Whether or not I win this contest - I actually have very strong faith that it was a wise move - and I have YouTube to thank for this. I'd never read Singer, and from what I'd heard, I imagined he was living in a tree somewhere plotting which 'factory farm' to blow up next, as indeed, the fringes of his readership occasionally do. As you can see for yourself on the Ethics & Carnivory playlist in the Mythic Meats YouTube Channel - Singer is, in fact, a world renowned Bioethicist at Princeton, and far more importantly - he's a pretty reasonable guy, and clearly someone who respects the scientific process.
Yes, Jesse Bussard is correct in pointing out that the NY Times has selected quite a biased panel for this issue. If this panel was to solely decide what constitutes the ethics of eating meat - I would agree, we need far more balance. Instead - this 'veritable murderers row' is charged with a quite different task: they have to pick at least one winning essay, regardless of how essentially wrong they may feel meat, of any sort, may be.
In this context, I would argue that the Times' judgement is a remarkable exercise in trans-tribal diplomacy. Instead of the tired routine of staking our ground and waving our flags - these unlikely set of minds have to deeply explore what, for some of them, is the null hypothesis of their life. This is the scientific ideal.
The reason that carnivory and veganism have reached unheard of levels of ideology in recent times is not just fuelled by the general rising interest in food - it is representative of the most serious of scientific literacy issues facing the world at large. Science is not a citation or an authority - it's a community process. Civil discourse - talking about the issues without throwing cheap shots, without hiding behind rights to freedom, without attachment to even your deepest held beliefs - this is the only route to progress.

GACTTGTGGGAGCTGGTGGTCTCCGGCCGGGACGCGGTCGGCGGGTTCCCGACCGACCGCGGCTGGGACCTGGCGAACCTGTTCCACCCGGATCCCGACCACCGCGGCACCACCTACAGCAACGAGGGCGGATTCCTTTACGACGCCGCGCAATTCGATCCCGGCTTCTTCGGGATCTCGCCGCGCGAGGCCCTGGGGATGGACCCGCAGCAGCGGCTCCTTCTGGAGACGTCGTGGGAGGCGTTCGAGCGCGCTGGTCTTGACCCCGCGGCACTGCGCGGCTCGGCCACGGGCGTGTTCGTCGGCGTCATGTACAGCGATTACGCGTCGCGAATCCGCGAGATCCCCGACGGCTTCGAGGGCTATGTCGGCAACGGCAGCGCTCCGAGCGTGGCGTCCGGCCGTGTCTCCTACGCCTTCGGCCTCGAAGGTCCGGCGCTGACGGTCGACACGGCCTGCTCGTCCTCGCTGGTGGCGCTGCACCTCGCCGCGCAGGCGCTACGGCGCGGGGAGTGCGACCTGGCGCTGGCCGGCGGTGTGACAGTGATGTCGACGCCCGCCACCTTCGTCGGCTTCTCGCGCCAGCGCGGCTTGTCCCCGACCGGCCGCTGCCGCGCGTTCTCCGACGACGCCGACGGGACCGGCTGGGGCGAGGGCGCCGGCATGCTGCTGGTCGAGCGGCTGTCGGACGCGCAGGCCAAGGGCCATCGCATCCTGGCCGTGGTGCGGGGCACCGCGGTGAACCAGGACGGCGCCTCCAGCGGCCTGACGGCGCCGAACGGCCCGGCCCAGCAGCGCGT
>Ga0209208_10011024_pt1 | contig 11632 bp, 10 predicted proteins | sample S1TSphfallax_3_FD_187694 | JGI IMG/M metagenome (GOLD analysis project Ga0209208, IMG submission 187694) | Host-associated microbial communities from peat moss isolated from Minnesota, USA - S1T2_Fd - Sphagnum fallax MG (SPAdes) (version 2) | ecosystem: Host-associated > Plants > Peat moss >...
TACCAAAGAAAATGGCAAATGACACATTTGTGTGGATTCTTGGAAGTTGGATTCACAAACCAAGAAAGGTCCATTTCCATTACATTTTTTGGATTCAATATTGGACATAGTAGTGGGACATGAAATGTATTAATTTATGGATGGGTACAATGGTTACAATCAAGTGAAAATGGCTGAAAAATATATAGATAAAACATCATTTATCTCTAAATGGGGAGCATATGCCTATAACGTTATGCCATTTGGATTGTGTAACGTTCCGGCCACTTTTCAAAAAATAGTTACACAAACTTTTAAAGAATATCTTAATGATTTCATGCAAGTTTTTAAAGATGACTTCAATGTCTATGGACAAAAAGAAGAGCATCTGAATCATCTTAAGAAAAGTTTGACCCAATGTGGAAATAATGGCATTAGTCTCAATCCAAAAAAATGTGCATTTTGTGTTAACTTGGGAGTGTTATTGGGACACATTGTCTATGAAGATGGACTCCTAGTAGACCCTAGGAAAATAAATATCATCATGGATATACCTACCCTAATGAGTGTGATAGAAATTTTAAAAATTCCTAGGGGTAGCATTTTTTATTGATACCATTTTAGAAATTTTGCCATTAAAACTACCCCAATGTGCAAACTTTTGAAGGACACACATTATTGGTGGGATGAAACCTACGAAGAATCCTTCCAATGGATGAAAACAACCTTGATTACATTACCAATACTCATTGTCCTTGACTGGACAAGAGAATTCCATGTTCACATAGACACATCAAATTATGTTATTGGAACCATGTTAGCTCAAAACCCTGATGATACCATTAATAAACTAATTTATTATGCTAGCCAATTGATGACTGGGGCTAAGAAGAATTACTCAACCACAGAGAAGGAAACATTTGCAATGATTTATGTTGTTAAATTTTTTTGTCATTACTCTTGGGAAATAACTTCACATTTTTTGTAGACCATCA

The discourse around meat consumption is in perilous danger of becoming a drain on our cultural capital, unless we can collectively bring real science, and thus real discourse back to the table.
Within an hour of posting this, Jesse Bussard got in touch with me, with a wonderful note, respectfully pointing to things I'd helped her think about, as well as pointing out that I was incorrect in characterising her as not being able to defend her ethical stance...
"I am fully capable of defending my ethical choice to consume meat, but felt that the NYT contest given their panel of judges it was not worth my time or effort. I do not ask vegans or organic proponents, for example, to explain to me why they feel that their food choices are more ethical than mine, and therefore don't feel it's a publication or an individual's place to question mine. However, if the need did arise I would fully be able to state them."
I applaud Jesse for her reply - and hope all discussions around the complexity of meat ethics can be this civil and productive!